That Katy Perry thing was a hot mess, although the thing that really gave me second hand embarassment over the breakfast table this morning was her cover of Me and a Gun. Not that I don't think you can't cover someone's very personal, autobiographical song about being raped, but it struck me as incredibly awkward that Tori Amos is old friends with Palmer's husband and that maybe she didn't ask or discuss it with this person who is half in her life?

  • "no one can work out why"

    My theory is that she validates a certain kind of junior high-school, drama-club nerd form of self-obsession.

    Nothing wrong with drama-club nerds (I was more of a computer game/sci-fi nerd myself). But most people grow out of it. Most people are very happy to have grown out of it.

  • Kickstarter is pretty much the endgame of American captialism: rubes paying already-wealthy content producers for the privilege of getting to buy more product from them in the future.

  • Wow – I didn't think anyone could write a post about Amanda Palmer and come off as less sympathetic than her, but my hat's off to you. Nice work, joking about assaulting a woman for saying/doing something offensive.

  • Good job, Ed! It's always nice to see the comments section get into a good back-and-forth like this. I don't know or care about either this Braff or this Amanda person, not being a TV-watcher or much up on pop culture beyond what the kids link for me, but still, your project sounds worthy to me. Put me down for $5 when you get around to doing this kickstarter thingy. If nothing else, it will get you out into the fresh air and doing some travelling and having a chance to meet new people. Don't forget to take lots of pictures!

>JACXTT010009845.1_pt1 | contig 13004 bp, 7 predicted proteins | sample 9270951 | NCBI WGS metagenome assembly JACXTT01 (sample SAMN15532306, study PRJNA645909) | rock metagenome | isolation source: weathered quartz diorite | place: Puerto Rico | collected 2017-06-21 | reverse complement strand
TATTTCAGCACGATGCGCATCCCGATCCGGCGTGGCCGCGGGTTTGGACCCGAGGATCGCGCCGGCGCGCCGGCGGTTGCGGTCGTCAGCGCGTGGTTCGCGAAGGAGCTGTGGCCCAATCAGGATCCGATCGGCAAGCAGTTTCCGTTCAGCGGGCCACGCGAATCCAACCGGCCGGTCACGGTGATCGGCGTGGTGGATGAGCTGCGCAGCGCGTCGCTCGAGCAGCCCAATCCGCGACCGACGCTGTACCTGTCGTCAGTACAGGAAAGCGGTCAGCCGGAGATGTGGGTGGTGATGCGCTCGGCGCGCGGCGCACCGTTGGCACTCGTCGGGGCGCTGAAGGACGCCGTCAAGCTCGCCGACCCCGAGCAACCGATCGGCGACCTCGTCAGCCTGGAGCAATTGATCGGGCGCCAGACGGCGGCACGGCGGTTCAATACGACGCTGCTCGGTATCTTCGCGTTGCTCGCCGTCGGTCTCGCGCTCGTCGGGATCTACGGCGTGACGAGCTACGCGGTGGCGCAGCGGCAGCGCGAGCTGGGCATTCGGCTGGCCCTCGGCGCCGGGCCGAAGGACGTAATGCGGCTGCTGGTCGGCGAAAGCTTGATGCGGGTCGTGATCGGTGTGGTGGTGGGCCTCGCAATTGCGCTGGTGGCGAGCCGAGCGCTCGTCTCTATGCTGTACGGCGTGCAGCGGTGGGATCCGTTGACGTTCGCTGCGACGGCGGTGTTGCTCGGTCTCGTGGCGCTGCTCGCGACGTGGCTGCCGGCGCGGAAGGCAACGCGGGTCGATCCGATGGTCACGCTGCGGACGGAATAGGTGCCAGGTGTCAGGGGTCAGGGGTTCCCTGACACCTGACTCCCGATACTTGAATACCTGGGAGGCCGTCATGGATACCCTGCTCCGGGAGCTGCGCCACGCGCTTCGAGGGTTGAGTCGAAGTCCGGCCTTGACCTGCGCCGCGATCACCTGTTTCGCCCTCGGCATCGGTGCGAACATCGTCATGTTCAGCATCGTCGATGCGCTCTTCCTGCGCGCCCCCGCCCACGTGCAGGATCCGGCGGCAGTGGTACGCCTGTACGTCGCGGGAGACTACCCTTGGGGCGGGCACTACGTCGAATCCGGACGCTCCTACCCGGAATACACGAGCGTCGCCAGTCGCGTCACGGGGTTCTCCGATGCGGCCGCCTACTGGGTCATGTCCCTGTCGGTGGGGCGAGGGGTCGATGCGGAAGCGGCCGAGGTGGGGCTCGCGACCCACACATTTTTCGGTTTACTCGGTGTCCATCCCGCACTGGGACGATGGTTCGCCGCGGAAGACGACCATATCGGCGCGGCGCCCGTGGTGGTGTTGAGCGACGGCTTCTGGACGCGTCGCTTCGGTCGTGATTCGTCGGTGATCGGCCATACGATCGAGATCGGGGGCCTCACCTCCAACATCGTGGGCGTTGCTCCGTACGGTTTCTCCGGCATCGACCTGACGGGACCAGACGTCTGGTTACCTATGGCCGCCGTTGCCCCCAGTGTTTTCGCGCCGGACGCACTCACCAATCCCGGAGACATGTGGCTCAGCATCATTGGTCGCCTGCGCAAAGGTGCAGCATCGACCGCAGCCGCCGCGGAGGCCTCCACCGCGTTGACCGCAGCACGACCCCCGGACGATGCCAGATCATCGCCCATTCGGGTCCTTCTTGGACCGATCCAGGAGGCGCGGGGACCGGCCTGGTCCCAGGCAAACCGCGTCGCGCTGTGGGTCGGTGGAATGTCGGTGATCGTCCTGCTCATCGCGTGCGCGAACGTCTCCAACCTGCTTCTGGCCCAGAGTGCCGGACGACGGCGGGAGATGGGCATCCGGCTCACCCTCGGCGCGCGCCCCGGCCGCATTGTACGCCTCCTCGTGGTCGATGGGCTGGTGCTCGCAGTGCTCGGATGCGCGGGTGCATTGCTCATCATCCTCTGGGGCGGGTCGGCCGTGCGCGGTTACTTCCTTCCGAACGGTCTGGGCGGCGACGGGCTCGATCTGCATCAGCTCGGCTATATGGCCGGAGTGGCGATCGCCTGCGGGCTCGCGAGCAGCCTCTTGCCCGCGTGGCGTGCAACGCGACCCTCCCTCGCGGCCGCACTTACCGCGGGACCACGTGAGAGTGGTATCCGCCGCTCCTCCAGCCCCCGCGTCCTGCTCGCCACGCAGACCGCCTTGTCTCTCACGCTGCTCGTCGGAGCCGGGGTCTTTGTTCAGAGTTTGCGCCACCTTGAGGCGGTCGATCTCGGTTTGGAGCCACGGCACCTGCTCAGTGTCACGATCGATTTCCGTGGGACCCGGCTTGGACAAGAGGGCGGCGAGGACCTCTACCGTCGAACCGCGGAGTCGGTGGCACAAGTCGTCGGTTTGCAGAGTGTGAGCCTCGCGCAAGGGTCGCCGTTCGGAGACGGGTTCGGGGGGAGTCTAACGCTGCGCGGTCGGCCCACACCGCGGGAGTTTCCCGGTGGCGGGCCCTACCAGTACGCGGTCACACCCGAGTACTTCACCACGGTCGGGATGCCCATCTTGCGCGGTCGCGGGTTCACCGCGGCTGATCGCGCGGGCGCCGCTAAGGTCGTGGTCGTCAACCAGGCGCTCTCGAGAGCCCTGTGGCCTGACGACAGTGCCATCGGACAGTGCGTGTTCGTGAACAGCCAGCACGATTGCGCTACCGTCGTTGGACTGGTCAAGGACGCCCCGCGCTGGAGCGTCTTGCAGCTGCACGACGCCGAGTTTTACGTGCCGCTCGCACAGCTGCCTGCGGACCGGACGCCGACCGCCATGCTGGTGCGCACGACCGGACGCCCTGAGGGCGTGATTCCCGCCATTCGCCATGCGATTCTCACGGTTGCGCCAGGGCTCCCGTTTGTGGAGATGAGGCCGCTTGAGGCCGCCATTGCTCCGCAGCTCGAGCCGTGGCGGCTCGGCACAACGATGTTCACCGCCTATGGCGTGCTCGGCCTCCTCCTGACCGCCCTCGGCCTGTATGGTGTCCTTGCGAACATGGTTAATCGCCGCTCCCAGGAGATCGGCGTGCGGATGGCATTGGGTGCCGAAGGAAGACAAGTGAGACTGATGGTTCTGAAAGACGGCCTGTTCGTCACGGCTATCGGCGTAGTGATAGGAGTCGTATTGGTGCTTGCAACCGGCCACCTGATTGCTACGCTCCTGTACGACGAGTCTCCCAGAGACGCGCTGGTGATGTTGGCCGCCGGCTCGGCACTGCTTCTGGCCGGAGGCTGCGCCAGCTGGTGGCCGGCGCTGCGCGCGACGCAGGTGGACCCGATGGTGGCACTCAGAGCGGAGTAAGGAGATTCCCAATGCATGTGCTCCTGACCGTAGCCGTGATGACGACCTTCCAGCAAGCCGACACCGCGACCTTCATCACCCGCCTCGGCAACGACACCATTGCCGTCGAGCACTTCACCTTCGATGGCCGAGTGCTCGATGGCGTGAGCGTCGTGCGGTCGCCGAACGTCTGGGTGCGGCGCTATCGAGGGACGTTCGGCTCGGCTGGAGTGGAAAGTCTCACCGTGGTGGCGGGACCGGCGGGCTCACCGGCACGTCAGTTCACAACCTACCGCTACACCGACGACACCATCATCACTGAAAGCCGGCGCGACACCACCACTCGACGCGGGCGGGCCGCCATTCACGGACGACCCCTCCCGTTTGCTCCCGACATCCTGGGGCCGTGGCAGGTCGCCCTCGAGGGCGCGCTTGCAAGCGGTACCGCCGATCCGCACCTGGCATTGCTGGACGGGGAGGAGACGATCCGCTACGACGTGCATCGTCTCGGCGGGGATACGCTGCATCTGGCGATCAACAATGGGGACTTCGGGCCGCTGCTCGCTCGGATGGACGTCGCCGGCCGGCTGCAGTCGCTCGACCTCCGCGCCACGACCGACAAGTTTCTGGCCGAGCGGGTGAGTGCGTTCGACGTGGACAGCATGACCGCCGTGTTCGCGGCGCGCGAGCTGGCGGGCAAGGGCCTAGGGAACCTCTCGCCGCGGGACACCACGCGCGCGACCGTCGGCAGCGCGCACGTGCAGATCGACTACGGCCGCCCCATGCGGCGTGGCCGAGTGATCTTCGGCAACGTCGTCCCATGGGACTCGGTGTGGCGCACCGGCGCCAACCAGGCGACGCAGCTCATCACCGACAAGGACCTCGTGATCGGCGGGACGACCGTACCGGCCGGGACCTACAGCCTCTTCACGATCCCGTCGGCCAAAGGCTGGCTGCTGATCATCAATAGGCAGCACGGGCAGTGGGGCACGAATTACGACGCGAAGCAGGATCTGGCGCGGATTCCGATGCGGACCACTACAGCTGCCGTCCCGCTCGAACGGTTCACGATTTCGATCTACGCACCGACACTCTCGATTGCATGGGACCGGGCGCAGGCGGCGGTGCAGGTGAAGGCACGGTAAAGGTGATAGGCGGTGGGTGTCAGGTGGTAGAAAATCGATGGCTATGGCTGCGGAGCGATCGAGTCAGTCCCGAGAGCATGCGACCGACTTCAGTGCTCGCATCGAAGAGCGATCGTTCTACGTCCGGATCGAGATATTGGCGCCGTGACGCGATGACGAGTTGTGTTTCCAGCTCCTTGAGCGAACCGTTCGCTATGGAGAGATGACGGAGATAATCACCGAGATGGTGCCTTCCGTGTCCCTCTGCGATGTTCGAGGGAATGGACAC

• Yeah. I am so not getting the Kickstarter hate. It's probably the best anti-corporate tool out there.

    Here are some examples:

    I pledged to a community radio station that needed to buy new equipment. In return, I got a beer glass and a community radio station.

    I pledged to help a local guy start a brewery in my town. Now, I get $9.99 growlers of great, local beer at the co-op.

    I pledged to fund a video game by a group of guys who haven't made games since the 90s, because the big studios have no interest in what they do. When it is finished, I get a video game the like of which I haven't played in decades.

    I pledged to a local children's museum to help it buy playground equipment. In return, I got a t-shirt.

    Without those pledges and Kickstarter, none of this would happen. The entire point of Kickstarter comes from the fact that corporations, banks and venture capitalists have a very narrow view of what is "profitable", and absolutely refuse to fund small-scale local projects for niche audiences.

  • @Will

    I don't have strong feelings about it at all, but it seems unseemly for people who presumably have access to other sources of development funds to be pulling focus from other projects on Kickstarter. I've pledged to projects on Kickstarter and been very happy with the things I've enabled and received.

    Veronica Mars sourcing funding on Kickstarter feels equivalent to big NGOs muscling smaller NGOs out of the way. They may also be doing something that is 'good' (for whatever value of 'good') but it has an air of suboptimality.